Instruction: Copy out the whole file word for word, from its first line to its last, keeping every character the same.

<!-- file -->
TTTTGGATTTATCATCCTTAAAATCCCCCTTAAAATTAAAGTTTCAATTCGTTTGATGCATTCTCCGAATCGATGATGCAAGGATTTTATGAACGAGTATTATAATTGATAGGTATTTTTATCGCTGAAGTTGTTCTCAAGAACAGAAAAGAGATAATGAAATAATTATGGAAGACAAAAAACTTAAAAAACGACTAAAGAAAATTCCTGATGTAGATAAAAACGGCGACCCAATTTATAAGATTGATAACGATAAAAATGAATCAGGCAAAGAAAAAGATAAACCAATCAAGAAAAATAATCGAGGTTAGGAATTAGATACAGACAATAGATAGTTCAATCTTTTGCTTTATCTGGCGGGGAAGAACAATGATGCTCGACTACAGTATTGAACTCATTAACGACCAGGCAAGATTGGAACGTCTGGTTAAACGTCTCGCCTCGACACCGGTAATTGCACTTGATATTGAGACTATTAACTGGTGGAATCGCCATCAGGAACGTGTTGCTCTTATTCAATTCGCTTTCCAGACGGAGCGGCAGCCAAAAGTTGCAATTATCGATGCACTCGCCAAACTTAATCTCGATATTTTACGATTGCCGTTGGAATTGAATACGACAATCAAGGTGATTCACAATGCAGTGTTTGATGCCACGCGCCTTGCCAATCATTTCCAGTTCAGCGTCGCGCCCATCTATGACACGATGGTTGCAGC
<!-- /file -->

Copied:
TTTTGGATTTATCATCCTTAAAATCCCCCTTAAAATTAAAGTTTCAATTCGTTTGATGCATTCTCCGAATCGATGATGCAAGGATTTTATGAACGAGTATTATAATTGATAGGTATTTTTATCGCTGAAGTTGTTCTCAAGAACAGAAAAGAGATAATGAAATAATTATGGAAGACAAAAAACTTAAAAAACGACTAAAGAAAATTCCTGATGTAGATAAAAACGGCGACCCAATTTATAAGATTGATAACGATAAAAATGAATCAGGCAAAGAAAAAGATAAACCAATCAAGAAAAATAATCGAGGTTAGGAATTAGATACAGACAATAGATAGTTCAATCTTTTGCTTTATCTGGCGGGGAAGAACAATGATGCTCGACTACAGTATTGAACTCATTAACGACCAGGCAAGATTGGAACGTCTGGTTAAACGTCTCGCCTCGACACCGGTAATTGCACTTGATATTGAGACTATTAACTGGTGGAATCGCCATCAGGAACGTGTTGCTCTTATTCAATTCGCTTTCCAGACGGAGCGGCAGCCAAAAGTTGCAATTATCGATGCACTCGCCAAACTTAATCTCGATATTTTACGATTGCCGTTGGAATTGAATACGACAATCAAGGTGATTCACAATGCAGTGTTTGATGCCACGCGCCTTGCCAATCATTTCCAGTTCAGCGTCGCGCCCATCTATGACACGATGGTTGCAGC